March 2023

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Dr. Anat Galor on Refractive Eye Surgery

Excerpts from our conversation with Dr. Anat Galor, an eye surgeon and pain researcher at the University of Miami and the Miami Veterans Administration.

Read the story Shaping Clearer Vision: Is Eye Surgery Right for You? in NIH News in Health.

NIHNiH: At what ages can people have refractive eye surgery?

Galor: Refractive errors tend to get diagnosed around sixth, seventh, or eighth grade. Then they tend to get worse until you’re about 21 or 22. Women’s eyes stabilize a little earlier than men’s eyes.

If your refractive error is changing frequently, you’re not a good candidate for surgery. We don’t want to operate on a moving target. But in general, refraction stabilizes from somewhere in your 20s to when you start developing a cataractA clouding in the lens, the clear part of the eye that helps to focus light. in your 50s or 60s.

Another point to recognize is that as you get older, your lens starts to stiffen. Refraction may change again, but the most notable problem is that you can’t see up close like you used to. That’s called presbyopia.

So there’s a sweet spot, between the ages of around 20 and 55 to 60, where our refraction is relatively stable and surgery can be considered. But presbyopia starts to occur around age 40 and limits what surgery can achieve.

NIHNiH: What does an eye doctor take into account when deciding whether refractive surgery is safe for someone?

Galor: It depends on how healthy you are, how healthy your eye is, what your refraction is, and what the shape of your cornea is.

We’re looking for healthy eyes. So an eye can’t have abnormalities like scars or swelling. And we need the cornea to be thick enough that they can take the changes that we’re going to make, without the cornea becoming unstable. The shape of the cornea also matters. If you have something called ectasia, where your cornea is already a funny shape, you are not a good candidate for surgery.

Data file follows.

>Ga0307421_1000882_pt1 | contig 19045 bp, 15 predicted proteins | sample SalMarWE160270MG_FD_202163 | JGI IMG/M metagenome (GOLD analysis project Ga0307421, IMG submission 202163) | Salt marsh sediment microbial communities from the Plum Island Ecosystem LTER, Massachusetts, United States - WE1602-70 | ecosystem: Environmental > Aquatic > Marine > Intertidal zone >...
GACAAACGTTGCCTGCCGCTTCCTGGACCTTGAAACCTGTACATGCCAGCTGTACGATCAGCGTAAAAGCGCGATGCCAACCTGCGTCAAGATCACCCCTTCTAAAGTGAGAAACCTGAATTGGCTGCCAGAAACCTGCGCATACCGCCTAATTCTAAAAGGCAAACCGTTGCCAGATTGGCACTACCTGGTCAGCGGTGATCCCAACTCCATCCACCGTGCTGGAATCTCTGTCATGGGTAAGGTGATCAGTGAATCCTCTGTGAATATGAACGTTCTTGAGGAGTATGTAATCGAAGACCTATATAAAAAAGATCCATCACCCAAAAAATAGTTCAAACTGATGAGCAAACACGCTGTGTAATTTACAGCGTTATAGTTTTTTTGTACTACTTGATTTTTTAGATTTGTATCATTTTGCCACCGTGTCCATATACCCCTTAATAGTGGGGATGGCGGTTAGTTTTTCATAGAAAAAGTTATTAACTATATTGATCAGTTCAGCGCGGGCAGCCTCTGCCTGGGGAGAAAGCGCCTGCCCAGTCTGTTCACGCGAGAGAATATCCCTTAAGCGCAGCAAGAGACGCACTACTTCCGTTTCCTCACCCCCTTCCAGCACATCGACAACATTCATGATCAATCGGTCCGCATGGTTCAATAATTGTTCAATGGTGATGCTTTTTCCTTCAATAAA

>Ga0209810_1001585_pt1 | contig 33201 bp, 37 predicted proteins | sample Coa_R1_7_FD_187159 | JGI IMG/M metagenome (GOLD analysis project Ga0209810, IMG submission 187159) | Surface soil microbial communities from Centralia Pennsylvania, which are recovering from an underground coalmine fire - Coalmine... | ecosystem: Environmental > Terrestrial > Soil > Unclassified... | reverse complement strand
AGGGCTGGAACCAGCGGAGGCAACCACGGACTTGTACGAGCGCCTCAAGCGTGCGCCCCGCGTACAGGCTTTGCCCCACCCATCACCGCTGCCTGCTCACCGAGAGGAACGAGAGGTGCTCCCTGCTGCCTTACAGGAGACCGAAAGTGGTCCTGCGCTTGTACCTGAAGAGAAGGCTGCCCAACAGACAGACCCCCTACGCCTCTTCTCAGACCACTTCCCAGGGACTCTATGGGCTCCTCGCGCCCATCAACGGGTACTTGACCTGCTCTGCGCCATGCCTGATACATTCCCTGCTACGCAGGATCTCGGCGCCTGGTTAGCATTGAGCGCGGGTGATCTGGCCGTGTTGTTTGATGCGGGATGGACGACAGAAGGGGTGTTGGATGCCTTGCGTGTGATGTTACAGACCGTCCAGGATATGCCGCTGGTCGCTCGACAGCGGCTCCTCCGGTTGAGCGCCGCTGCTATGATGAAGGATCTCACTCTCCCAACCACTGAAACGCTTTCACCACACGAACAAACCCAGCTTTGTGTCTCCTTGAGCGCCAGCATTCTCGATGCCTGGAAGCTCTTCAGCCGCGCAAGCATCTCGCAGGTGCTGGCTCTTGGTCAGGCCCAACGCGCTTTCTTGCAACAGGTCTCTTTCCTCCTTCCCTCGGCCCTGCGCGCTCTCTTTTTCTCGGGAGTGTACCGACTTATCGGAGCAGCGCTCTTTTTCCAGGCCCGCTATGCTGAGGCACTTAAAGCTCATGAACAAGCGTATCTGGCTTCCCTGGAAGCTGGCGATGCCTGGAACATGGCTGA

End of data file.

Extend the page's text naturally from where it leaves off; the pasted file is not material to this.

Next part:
And we’re looking for people who can heal well. So things like systemic diseases that can affect your eye, like diabetes that isn’t controlled, can make refractive surgery unsafe.

NIHNiH: How are researchers looking to make refractive eye surgery safer?

Galor: We believe it’s a great surgery, but we need to do better at identifying those people who aren’t great candidates. Most people are very happy that they had refractive surgery, but a minority are super unhappy for a variety of reasons. They may be unhappy about their visual quality after surgery or because they develop persistent eye pain. So we want to identify who those people are before they have surgery.

So that’s what my colleague Dr. Sue Aicher and I are working on, identifying factors, both clinical ones and proteins that we can measure in tears, that will tell us: Don’t operate on this patient.

We also think we can improve the ways we treat people who feel dryness or pain in their eyes after surgery. Those people fit into two different categories. Some people’s eyes are actually dry, and they can be treated as dry eye. Others, their eyes feel dry, but when you look at them, they don’t look dry.

When you perform refractive eye surgery, you are damaging nerves. But most of the time the nerves recover. But sometimes they recover in a way where they’re more sensitive than they were before. And they start firing. And so this may cause some people’s eyes to feel dry even if they’re not. And we think we can improve the ways we treat those people by targeting their nerves and making them less sensitive.